A new campaign to "return Scotland's colleges to democratic control" has been launched by dissident lecturers.
Its leaders include Jim O'Donovan, current president of the Further Education Lecturers' Association, whose dismissal by Central College of Commerce led to a sharp rebuke by an employment tribunal. The case is still not resolved.
Another leader is Jim Higney, a lecturer at Coatbridge College and a past president of the official FE union who has frequently clashed with its parent organisation, the Educational Institute of Scotland.
The launch, at the Scottish Parliament, was sponsored by Dennis Canavan, the Independent Labour MSP. Six other MSP's sent messages of support. Mr Higney said the campaign's basic aim was to "bring colleges back under democratically accountable public control". It was not clear, however, whether this meant handing responsibility back to local authorities.
A new charter for further education launches a stinging attack on the predominance of business. The 1992 Act which established incorporated colleges stipulated that at least half of the members on boards of management had to represent business interests, and there was no right of representation for local authorities, unions or the voluntary sector.
"Results have been predictably disastrous," the charter states. "Private business people cannot be placed in charge of a public service and be expected to behave other than as business people.
"In true private sector fashion, they have lavished salary increases and perks on senior management and cut staffing to the bone, imposing the first compulsory redundancies in the public education service since 1945."
The campaigners say that union leaders have been singled out and sacked or disciplined at 10 colleges - Jewel and Esk Valley, Borders, Aberdeen, Reid Kerr, Langside, Falkirk, Motherwell, West Lothian, James Watt and Central.
The charter even goes on to accuse business representatives on college boards of helping to engineer skills shortages because of their antipathy to craft courses which they see as too expensive. "In no small part, the present skills shortage in construction, manufacturing, transport and even in the hospitality sector has been the result," it states.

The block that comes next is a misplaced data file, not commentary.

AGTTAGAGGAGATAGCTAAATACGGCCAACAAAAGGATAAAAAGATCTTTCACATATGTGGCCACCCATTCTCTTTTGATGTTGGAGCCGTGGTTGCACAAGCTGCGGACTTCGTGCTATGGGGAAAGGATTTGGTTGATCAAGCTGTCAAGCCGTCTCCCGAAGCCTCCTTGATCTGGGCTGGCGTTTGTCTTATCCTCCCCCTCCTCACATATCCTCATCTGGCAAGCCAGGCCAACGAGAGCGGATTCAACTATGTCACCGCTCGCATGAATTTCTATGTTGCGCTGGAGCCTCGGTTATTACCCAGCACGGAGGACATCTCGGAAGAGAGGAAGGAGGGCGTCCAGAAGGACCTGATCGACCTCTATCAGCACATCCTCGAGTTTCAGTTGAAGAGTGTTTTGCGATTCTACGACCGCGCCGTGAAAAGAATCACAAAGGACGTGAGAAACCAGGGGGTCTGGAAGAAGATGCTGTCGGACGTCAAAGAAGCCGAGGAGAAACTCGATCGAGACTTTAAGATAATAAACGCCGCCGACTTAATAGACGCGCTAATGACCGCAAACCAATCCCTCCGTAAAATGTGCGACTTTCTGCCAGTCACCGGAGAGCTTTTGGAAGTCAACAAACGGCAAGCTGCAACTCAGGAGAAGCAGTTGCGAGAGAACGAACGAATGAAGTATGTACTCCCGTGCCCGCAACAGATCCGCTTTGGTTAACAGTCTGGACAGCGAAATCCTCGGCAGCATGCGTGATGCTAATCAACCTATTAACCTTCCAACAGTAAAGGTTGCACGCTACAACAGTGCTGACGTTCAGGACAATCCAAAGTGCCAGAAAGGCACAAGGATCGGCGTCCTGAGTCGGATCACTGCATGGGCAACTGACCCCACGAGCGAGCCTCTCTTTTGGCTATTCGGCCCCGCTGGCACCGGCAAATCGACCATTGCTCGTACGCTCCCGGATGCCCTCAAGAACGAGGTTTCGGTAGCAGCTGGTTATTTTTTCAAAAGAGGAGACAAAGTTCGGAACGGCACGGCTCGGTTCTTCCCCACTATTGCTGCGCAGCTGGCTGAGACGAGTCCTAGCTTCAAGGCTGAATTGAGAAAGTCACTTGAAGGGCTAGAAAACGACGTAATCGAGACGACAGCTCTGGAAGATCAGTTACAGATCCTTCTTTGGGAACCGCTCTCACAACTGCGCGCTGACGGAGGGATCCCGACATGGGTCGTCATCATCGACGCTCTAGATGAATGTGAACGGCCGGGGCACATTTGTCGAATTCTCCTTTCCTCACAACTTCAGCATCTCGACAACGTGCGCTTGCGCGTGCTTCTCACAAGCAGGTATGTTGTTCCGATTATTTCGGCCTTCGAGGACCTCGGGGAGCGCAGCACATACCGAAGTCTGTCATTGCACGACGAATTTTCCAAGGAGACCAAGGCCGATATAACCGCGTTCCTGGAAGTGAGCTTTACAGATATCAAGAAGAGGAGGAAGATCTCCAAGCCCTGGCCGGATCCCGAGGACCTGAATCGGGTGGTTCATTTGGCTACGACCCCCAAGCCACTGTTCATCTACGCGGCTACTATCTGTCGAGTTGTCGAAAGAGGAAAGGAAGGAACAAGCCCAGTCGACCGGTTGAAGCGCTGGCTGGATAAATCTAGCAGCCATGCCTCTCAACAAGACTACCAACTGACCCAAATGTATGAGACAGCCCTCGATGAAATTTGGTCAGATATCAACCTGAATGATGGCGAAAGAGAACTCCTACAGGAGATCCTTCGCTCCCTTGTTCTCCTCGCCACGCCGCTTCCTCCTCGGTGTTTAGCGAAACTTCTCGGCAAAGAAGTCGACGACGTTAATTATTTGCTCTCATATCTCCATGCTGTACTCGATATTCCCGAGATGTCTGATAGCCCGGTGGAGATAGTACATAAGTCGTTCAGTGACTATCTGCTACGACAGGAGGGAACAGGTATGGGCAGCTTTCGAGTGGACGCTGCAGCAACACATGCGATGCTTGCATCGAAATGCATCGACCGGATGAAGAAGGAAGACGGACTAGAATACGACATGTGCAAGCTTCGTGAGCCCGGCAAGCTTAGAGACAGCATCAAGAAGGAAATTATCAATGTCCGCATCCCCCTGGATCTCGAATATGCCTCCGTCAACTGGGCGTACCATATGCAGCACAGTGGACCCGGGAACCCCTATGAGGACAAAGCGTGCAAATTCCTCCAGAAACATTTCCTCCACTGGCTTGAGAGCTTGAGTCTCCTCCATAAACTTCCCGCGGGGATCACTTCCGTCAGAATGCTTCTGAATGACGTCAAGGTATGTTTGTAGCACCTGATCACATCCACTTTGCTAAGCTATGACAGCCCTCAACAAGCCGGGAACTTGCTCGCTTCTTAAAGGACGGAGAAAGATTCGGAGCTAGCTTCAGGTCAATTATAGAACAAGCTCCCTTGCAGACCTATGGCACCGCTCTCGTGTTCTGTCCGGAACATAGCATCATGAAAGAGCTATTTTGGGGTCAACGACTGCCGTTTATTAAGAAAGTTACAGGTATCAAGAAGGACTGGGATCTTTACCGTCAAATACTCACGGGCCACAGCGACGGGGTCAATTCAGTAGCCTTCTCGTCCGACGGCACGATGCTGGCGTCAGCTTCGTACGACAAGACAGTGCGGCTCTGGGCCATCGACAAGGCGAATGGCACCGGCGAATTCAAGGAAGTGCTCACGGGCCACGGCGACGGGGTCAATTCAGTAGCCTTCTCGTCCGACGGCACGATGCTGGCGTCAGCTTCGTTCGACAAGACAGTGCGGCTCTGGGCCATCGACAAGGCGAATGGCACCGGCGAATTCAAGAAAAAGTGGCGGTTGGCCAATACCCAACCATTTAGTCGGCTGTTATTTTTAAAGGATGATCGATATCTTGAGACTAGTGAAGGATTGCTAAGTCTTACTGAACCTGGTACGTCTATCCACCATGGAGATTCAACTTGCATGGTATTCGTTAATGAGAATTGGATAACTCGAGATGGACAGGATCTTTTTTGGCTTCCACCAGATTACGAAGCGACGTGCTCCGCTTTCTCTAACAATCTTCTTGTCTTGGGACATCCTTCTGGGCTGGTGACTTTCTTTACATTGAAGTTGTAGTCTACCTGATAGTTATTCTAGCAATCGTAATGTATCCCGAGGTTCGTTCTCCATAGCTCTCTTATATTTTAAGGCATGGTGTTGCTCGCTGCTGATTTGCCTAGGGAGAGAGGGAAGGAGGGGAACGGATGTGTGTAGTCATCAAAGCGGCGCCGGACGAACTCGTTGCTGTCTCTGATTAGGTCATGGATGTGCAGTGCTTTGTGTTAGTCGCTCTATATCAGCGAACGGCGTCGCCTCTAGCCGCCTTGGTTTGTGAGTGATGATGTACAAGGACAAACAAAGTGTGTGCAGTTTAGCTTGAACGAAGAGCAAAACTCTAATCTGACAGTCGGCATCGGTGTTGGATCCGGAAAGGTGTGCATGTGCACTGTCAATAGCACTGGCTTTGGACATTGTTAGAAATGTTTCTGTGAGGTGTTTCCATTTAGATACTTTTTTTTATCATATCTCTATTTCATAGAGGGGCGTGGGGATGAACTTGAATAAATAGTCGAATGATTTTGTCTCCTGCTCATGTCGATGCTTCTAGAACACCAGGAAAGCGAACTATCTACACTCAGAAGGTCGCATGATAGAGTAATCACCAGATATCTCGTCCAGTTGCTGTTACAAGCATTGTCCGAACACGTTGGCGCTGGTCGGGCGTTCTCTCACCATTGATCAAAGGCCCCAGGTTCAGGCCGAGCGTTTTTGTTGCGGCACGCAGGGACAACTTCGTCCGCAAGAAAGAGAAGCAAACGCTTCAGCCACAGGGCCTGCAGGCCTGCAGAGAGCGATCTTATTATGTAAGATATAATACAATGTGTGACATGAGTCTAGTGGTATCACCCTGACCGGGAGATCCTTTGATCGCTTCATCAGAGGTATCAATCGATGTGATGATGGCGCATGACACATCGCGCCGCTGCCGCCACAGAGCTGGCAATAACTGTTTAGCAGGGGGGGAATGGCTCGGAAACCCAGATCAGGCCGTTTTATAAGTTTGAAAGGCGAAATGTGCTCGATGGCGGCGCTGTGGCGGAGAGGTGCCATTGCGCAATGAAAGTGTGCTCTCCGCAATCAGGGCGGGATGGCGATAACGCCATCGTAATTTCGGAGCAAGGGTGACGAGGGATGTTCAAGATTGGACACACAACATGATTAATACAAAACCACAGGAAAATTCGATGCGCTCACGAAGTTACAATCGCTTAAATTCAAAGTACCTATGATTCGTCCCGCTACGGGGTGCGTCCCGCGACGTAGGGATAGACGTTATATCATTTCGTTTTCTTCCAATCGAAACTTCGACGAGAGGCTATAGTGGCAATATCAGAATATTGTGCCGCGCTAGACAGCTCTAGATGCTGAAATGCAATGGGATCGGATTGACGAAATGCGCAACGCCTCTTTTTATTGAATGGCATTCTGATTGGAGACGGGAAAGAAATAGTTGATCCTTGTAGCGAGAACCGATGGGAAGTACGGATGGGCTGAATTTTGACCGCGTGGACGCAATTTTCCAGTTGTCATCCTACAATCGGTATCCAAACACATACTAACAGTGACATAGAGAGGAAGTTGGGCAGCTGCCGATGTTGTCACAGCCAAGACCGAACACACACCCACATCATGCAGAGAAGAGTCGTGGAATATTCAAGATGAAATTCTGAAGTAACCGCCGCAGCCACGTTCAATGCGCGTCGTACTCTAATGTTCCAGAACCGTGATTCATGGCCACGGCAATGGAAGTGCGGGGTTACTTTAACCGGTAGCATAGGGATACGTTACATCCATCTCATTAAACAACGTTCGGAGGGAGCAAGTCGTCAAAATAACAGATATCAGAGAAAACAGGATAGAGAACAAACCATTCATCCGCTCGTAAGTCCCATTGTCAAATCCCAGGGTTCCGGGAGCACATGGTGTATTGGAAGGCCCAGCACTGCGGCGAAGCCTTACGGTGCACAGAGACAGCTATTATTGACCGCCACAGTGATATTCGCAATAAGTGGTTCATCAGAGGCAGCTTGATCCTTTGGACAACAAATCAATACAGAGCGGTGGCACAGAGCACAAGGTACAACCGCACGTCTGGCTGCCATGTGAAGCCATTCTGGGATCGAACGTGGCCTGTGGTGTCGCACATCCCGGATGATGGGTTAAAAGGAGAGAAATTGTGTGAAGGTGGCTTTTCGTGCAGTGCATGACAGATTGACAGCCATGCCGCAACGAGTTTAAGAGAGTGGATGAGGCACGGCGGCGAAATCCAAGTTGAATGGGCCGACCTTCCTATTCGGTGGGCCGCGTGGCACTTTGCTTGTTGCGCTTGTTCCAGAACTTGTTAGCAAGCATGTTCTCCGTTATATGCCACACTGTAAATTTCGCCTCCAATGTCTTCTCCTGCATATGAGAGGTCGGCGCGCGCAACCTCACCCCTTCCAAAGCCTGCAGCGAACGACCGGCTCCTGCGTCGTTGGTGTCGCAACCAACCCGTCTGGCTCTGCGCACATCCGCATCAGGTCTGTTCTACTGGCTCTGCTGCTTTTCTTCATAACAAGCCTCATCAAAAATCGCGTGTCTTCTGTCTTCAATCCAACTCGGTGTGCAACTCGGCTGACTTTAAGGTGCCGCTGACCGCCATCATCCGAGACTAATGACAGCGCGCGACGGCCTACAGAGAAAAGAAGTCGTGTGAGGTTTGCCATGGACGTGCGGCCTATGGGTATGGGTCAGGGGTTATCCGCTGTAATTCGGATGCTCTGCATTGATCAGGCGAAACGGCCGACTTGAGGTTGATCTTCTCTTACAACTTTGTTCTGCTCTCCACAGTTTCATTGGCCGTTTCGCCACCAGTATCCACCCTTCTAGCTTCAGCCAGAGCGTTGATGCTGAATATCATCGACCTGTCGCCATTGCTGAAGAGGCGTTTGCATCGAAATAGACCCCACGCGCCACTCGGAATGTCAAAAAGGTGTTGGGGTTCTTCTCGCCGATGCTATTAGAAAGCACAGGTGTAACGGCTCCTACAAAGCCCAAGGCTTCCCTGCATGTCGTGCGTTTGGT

The lecturers also claim the true picture in colleges is being covered up, as the funding council proclaims the success of having increased student numbers by 25 per cent over the past four years. "No mention is made of staffing levels, student satisfaction or skill areas that have been eliminated from the curriculum. The taxpaying public is invited to never mind the quality and feel the width."
In addition to its call for democratising college boards, the campaign will press for accumulated college deficits to be written off and for a return to national collective bargaining.
Neither college managements nor the Scottish Executive have shown any taste for the changes the lecturers are seeking. The EIS does not support any change in the current control of colleges. But it has been pressing for the reintroduction of national bargaining, arguing it is a "scandal" that wide salary gaps have opened up between colleges.
Mr Higney signalled the intention to apply pressure to Labour's heartlands.
"It is the intention to involve all trade unions who are concerned about the current management and funding of Scottish FE, along with constituency branches of political parties. We will also canvass support from the wider labour movement."
The Association of Scottish Colleges commented: "This campaign is disappointingly negative and backward-looking. Colleges have achieved great things and will do more in the future. It is not helpful to talk down the achievements of boards of management."